Western Earth Surface Processes Team

Prepared in Cooperation with Effects of Climate Variability and Land Use on American Drylands and Navajo Nation Studies—Projects of the Earth Surface Dynamics Program

U.S. Geological Survey
Open-File Report 2007-1410

Climate Variation at Flagstaff, Arizona—1950 to 2007

By Richard Hereford


graph showing temperature going down then up between 1970 and 2007
Deviation of average temperature in the flagstaff area showing rapid temperature rise since 1970 (from figure 14).

What is Happening to Flagstaff’s Climate?

Flagstaff is becoming warmer and drier. Estimated average-daily temperatures of the Flagstaff area are 2.3-degrees warmer since 1970 and annual precipitation at Flagstaff has been below average for nine of 11 years since 1996. Rising temperatures in the area parallel those of global-surface temperatures, particularly the rapid rise since the early 1970s.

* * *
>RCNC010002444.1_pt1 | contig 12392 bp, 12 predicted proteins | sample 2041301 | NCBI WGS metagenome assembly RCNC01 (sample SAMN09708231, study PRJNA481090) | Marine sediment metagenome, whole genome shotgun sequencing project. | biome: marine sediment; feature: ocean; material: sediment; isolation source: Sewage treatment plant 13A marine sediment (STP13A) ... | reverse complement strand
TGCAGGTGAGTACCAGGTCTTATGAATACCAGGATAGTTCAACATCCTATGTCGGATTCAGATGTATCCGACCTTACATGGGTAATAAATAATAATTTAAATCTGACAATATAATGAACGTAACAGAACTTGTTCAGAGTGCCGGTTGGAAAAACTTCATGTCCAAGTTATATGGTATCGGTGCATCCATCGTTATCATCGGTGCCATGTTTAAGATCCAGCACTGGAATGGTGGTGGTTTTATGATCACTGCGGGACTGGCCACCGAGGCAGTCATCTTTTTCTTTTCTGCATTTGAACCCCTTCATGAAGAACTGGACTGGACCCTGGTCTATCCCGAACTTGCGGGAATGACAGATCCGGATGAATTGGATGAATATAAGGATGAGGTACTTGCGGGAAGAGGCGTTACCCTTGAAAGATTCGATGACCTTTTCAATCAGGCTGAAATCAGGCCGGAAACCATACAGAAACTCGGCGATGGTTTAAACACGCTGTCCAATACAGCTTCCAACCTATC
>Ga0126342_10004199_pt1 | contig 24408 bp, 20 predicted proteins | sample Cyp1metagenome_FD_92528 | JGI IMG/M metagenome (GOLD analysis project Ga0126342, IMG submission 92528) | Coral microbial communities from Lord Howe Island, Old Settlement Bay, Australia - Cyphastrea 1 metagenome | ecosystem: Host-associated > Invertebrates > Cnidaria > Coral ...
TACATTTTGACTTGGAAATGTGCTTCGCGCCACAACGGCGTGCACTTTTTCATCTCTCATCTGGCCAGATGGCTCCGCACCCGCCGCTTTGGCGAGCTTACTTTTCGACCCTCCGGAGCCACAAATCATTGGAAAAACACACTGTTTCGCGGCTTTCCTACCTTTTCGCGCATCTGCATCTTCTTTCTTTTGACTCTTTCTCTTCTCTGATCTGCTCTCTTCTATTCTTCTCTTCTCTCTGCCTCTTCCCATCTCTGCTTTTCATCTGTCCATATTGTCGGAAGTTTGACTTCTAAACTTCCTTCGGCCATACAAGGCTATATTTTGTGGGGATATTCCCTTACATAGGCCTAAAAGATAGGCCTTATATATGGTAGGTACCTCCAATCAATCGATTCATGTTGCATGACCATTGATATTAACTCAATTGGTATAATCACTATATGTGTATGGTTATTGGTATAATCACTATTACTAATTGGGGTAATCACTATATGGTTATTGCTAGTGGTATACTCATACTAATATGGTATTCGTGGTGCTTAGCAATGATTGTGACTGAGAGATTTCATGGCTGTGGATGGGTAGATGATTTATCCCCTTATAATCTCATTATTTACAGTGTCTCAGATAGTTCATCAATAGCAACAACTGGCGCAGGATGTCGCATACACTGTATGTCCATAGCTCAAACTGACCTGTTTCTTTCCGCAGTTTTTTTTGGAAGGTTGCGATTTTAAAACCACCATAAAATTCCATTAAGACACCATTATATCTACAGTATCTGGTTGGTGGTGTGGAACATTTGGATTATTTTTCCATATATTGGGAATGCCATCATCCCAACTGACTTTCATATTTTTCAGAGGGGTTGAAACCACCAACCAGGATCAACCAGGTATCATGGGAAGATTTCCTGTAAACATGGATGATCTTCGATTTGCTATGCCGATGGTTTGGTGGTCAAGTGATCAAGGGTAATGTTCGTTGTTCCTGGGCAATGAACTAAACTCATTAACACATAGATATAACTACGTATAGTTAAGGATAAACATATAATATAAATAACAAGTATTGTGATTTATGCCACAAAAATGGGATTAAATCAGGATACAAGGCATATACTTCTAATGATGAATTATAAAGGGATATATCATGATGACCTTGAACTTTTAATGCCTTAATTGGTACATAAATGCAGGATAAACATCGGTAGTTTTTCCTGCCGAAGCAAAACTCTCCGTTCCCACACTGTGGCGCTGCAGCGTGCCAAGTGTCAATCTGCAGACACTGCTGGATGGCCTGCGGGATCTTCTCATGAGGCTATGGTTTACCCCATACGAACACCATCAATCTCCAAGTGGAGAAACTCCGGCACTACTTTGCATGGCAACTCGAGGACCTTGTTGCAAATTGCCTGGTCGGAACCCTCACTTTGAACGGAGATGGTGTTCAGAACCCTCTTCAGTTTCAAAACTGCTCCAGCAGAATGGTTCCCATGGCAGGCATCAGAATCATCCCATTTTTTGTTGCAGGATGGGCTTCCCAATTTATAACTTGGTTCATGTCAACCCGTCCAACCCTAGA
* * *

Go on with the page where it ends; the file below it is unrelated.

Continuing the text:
Ongoing drought since 1996 is strongly affecting winter, spring, and fall precipitation. Winter moisture has been below average in 11 of the past 12 years, spring was below average in eight of the past 11 years, while fall was below normal in nine of the past 12 years. The precipitation decrease of the three seasons is 44 percent since 1996. In contrast, summer-monsoon related rainfall is unaffected by the ongoing drought. Although summer rainfall tends to be more abundant and dependable than the other seasons, cool season moisture is more important hydrologically. This means that aspects of Flagstaff's environment that require cool-season moisture, particularly the ponderosa pine forest, are increasingly stressed.

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For questions about the content of this report, contact Richard Hereford

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